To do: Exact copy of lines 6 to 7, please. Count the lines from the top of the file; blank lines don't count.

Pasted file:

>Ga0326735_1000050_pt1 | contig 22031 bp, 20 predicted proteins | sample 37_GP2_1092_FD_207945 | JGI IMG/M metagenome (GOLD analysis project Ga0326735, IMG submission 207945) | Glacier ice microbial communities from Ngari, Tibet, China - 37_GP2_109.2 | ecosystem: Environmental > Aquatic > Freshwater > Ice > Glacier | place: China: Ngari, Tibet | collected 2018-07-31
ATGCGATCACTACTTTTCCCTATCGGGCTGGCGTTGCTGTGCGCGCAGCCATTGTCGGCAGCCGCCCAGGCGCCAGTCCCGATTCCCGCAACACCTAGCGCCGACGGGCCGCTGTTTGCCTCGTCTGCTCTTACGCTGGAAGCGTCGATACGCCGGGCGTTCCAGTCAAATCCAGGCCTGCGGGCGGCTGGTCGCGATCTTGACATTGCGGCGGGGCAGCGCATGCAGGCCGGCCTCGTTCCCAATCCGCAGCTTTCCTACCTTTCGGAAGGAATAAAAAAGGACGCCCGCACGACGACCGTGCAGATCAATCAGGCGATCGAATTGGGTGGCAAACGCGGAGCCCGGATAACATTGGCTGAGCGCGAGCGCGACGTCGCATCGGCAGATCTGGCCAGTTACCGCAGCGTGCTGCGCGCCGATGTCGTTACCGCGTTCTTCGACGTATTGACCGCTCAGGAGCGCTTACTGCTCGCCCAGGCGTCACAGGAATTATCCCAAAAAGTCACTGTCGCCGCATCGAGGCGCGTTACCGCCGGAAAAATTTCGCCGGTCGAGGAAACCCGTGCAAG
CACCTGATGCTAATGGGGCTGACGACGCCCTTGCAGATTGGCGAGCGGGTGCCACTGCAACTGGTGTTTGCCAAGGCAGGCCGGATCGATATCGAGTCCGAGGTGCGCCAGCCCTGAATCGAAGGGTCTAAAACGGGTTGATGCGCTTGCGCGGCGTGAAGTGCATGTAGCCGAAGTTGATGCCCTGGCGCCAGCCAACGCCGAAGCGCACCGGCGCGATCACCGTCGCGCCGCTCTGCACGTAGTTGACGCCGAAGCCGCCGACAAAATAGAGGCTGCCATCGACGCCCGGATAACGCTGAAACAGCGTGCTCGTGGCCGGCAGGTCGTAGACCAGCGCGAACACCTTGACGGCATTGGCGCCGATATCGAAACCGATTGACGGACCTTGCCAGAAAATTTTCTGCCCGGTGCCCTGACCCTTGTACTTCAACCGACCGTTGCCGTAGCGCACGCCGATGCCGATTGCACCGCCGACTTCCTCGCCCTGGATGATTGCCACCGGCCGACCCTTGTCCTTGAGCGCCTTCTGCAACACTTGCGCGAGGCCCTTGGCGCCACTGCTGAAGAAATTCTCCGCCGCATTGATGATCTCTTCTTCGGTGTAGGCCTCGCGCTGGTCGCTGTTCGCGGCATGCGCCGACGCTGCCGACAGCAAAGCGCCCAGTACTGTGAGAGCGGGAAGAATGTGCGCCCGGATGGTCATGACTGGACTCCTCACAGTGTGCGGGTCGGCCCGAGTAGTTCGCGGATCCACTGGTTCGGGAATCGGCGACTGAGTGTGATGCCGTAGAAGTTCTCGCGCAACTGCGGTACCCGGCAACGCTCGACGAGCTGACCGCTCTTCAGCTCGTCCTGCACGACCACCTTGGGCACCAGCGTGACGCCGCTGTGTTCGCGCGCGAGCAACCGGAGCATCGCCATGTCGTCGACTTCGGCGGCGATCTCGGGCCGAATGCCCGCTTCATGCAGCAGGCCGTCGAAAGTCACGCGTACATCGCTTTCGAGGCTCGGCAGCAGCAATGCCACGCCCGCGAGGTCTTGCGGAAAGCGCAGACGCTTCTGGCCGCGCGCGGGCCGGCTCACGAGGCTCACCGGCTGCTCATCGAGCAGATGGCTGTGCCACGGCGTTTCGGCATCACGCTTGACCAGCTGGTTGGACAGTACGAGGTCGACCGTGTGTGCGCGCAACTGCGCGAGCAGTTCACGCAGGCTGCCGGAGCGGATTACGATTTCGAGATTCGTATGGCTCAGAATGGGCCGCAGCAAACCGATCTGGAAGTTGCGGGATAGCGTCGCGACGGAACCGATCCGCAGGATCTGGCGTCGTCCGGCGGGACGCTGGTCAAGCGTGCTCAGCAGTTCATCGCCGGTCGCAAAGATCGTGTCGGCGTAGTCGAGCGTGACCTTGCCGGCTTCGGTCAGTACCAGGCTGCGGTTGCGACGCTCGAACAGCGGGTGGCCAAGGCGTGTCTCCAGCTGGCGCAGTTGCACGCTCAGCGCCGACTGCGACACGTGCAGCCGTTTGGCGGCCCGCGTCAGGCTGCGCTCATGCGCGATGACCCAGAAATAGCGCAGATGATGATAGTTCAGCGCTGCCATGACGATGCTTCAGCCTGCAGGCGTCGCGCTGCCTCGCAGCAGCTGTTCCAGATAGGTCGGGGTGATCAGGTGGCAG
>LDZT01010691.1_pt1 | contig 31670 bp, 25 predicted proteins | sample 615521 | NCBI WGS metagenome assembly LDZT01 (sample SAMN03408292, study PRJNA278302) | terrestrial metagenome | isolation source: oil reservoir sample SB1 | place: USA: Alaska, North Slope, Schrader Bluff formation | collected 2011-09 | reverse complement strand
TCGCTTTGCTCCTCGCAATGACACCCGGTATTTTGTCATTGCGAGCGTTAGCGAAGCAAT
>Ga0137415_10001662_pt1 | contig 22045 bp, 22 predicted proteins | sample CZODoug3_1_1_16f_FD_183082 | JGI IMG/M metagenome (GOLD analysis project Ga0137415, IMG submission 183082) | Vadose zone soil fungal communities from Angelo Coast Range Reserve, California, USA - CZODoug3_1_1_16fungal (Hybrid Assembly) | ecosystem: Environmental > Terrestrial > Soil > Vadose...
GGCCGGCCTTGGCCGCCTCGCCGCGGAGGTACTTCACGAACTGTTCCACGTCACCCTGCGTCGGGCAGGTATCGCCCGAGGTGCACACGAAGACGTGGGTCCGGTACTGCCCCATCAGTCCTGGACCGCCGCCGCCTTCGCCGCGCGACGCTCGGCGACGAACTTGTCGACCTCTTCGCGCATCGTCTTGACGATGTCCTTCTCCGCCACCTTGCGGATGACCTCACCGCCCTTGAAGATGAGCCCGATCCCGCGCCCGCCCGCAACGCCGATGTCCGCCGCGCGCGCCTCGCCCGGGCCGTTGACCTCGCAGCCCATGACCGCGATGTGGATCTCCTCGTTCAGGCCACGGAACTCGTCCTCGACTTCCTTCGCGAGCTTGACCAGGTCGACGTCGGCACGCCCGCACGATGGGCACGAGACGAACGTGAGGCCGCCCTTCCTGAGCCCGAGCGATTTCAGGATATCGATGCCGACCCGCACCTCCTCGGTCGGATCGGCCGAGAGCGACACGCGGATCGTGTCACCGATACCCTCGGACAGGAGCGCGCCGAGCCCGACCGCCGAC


>Ga0137415_10001662_pt1 | contig 22045 bp, 22 predicted proteins | sample CZODoug3_1_1_16f_FD_183082 | JGI IMG/M metagenome (GOLD analysis project Ga0137415, IMG submission 183082) | Vadose zone soil fungal communities from Angelo Coast Range Reserve, California, USA - CZODoug3_1_1_16fungal (Hybrid Assembly) | ecosystem: Environmental > Terrestrial > Soil > Vadose...
GGCCGGCCTTGGCCGCCTCGCCGCGGAGGTACTTCACGAACTGTTCCACGTCACCCTGCGTCGGGCAGGTATCGCCCGAGGTGCACACGAAGACGTGGGTCCGGTACTGCCCCATCAGTCCTGGACCGCCGCCGCCTTCGCCGCGCGACGCTCGGCGACGAACTTGTCGACCTCTTCGCGCATCGTCTTGACGATGTCCTTCTCCGCCACCTTGCGGATGACCTCACCGCCCTTGAAGATGAGCCCGATCCCGCGCCCGCCCGCAACGCCGATGTCCGCCGCGCGCGCCTCGCCCGGGCCGTTGACCTCGCAGCCCATGACCGCGATGTGGATCTCCTCGTTCAGGCCACGGAACTCGTCCTCGACTTCCTTCGCGAGCTTGACCAGGTCGACGTCGGCACGCCCGCACGATGGGCACGAGACGAACGTGAGGCCGCCCTTCCTGAGCCCGAGCGATTTCAGGATATCGATGCCGACCCGCACCTCCTCGGTCGGATCGGCCGAGAGCGACACGCGGATCGTGTCACCGATACCCTCGGACAGGAGCGCGCCGAGCCCGACCGCCGAC